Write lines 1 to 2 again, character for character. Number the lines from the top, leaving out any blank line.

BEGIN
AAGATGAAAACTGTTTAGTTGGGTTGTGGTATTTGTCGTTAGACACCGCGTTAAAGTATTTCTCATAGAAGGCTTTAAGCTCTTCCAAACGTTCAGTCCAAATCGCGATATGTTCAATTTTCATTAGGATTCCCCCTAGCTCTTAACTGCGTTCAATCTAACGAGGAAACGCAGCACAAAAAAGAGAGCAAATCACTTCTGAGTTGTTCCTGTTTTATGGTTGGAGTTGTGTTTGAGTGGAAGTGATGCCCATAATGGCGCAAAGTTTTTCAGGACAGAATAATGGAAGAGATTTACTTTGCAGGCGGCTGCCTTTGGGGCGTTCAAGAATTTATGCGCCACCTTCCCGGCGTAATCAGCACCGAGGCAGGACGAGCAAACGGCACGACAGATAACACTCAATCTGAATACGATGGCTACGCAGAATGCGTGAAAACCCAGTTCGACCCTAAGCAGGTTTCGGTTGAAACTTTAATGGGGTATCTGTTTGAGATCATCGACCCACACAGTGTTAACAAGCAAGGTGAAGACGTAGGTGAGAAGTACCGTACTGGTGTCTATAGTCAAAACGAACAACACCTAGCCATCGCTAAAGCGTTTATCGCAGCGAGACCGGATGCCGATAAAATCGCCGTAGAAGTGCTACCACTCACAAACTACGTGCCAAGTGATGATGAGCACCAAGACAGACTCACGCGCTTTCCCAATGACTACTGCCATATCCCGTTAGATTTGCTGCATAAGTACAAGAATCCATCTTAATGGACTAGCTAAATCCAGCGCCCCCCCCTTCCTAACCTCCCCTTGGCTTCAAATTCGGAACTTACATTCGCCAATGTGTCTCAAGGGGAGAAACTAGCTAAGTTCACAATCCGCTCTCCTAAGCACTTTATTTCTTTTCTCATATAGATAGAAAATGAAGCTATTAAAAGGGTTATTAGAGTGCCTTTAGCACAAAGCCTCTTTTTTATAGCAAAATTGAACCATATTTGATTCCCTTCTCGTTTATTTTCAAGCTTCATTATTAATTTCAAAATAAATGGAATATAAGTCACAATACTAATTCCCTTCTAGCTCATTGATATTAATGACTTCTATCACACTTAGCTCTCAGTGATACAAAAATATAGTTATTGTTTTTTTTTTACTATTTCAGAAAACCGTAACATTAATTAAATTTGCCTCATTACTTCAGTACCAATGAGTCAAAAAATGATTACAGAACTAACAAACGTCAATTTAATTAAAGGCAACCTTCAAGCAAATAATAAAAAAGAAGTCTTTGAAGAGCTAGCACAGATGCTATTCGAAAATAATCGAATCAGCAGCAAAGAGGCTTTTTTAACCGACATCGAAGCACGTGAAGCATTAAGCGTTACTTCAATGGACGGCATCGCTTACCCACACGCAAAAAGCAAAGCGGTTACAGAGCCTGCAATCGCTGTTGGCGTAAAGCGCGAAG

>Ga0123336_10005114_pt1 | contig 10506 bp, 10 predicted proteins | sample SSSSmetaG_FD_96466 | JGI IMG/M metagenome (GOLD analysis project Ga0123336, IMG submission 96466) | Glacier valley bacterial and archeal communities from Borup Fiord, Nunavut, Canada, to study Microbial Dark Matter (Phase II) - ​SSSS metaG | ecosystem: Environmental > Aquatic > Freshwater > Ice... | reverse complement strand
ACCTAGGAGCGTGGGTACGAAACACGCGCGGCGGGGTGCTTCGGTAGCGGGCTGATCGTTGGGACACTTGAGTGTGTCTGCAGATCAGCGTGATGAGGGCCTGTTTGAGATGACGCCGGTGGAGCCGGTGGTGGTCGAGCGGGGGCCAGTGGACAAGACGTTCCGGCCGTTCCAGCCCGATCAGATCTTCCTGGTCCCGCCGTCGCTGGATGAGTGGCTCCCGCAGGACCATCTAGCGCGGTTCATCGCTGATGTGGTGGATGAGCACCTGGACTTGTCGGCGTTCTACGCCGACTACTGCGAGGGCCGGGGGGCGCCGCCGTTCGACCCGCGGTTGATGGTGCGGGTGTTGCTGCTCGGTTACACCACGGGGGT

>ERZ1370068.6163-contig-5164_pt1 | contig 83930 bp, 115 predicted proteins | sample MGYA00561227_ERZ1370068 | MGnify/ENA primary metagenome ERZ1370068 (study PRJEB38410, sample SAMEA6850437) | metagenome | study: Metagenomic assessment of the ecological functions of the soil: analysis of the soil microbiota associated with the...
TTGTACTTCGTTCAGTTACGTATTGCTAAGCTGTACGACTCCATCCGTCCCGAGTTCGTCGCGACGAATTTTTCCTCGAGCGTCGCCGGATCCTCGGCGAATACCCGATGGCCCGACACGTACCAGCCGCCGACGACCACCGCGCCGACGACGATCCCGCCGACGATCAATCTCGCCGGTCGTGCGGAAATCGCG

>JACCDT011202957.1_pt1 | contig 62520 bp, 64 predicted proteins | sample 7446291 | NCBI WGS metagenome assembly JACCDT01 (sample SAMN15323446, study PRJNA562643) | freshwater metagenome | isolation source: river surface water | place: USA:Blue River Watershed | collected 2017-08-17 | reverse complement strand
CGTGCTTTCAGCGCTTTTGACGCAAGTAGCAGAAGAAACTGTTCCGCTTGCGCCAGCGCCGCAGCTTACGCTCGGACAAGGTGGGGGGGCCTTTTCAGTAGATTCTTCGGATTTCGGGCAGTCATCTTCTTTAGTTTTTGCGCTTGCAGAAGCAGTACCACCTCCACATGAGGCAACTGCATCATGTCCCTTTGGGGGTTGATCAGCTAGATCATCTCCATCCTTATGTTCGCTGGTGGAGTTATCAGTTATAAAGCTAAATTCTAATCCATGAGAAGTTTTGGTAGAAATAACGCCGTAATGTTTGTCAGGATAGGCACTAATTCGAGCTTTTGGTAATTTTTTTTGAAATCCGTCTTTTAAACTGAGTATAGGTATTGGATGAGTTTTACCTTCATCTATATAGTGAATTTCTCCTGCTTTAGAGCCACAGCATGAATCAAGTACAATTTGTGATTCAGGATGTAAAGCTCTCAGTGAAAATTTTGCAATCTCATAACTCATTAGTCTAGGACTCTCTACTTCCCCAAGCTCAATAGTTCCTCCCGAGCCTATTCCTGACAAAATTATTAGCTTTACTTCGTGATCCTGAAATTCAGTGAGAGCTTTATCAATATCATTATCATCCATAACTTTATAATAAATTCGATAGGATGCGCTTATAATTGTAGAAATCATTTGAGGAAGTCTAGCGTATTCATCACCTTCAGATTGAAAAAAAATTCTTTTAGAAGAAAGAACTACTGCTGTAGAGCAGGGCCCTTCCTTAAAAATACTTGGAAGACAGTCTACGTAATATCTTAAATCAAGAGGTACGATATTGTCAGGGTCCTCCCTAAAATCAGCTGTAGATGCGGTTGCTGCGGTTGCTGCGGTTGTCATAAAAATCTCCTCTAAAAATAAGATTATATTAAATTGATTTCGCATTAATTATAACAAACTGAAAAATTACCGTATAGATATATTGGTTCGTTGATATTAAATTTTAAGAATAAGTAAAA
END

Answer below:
AAGATGAAAACTGTTTAGTTGGGTTGTGGTATTTGTCGTTAGACACCGCGTTAAAGTATTTCTCATAGAAGGCTTTAAGCTCTTCCAAACGTTCAGTCCAAATCGCGATATGTTCAATTTTCATTAGGATTCCCCCTAGCTCTTAACTGCGTTCAATCTAACGAGGAAACGCAGCACAAAAAAGAGAGCAAATCACTTCTGAGTTGTTCCTGTTTTATGGTTGGAGTTGTGTTTGAGTGGAAGTGATGCCCATAATGGCGCAAAGTTTTTCAGGACAGAATAATGGAAGAGATTTACTTTGCAGGCGGCTGCCTTTGGGGCGTTCAAGAATTTATGCGCCACCTTCCCGGCGTAATCAGCACCGAGGCAGGACGAGCAAACGGCACGACAGATAACACTCAATCTGAATACGATGGCTACGCAGAATGCGTGAAAACCCAGTTCGACCCTAAGCAGGTTTCGGTTGAAACTTTAATGGGGTATCTGTTTGAGATCATCGACCCACACAGTGTTAACAAGCAAGGTGAAGACGTAGGTGAGAAGTACCGTACTGGTGTCTATAGTCAAAACGAACAACACCTAGCCATCGCTAAAGCGTTTATCGCAGCGAGACCGGATGCCGATAAAATCGCCGTAGAAGTGCTACCACTCACAAACTACGTGCCAAGTGATGATGAGCACCAAGACAGACTCACGCGCTTTCCCAATGACTACTGCCATATCCCGTTAGATTTGCTGCATAAGTACAAGAATCCATCTTAATGGACTAGCTAAATCCAGCGCCCCCCCCTTCCTAACCTCCCCTTGGCTTCAAATTCGGAACTTACATTCGCCAATGTGTCTCAAGGGGAGAAACTAGCTAAGTTCACAATCCGCTCTCCTAAGCACTTTATTTCTTTTCTCATATAGATAGAAAATGAAGCTATTAAAAGGGTTATTAGAGTGCCTTTAGCACAAAGCCTCTTTTTTATAGCAAAATTGAACCATATTTGATTCCCTTCTCGTTTATTTTCAAGCTTCATTATTAATTTCAAAATAAATGGAATATAAGTCACAATACTAATTCCCTTCTAGCTCATTGATATTAATGACTTCTATCACACTTAGCTCTCAGTGATACAAAAATATAGTTATTGTTTTTTTTTTACTATTTCAGAAAACCGTAACATTAATTAAATTTGCCTCATTACTTCAGTACCAATGAGTCAAAAAATGATTACAGAACTAACAAACGTCAATTTAATTAAAGGCAACCTTCAAGCAAATAATAAAAAAGAAGTCTTTGAAGAGCTAGCACAGATGCTATTCGAAAATAATCGAATCAGCAGCAAAGAGGCTTTTTTAACCGACATCGAAGCACGTGAAGCATTAAGCGTTACTTCAATGGACGGCATCGCTTACCCACACGCAAAAAGCAAAGCGGTTACAGAGCCTGCAATCGCTGTTGGCGTAAAGCGCGAAG

>Ga0123336_10005114_pt1 | contig 10506 bp, 10 predicted proteins | sample SSSSmetaG_FD_96466 | JGI IMG/M metagenome (GOLD analysis project Ga0123336, IMG submission 96466) | Glacier valley bacterial and archeal communities from Borup Fiord, Nunavut, Canada, to study Microbial Dark Matter (Phase II) - ​SSSS metaG | ecosystem: Environmental > Aquatic > Freshwater > Ice... | reverse complement strand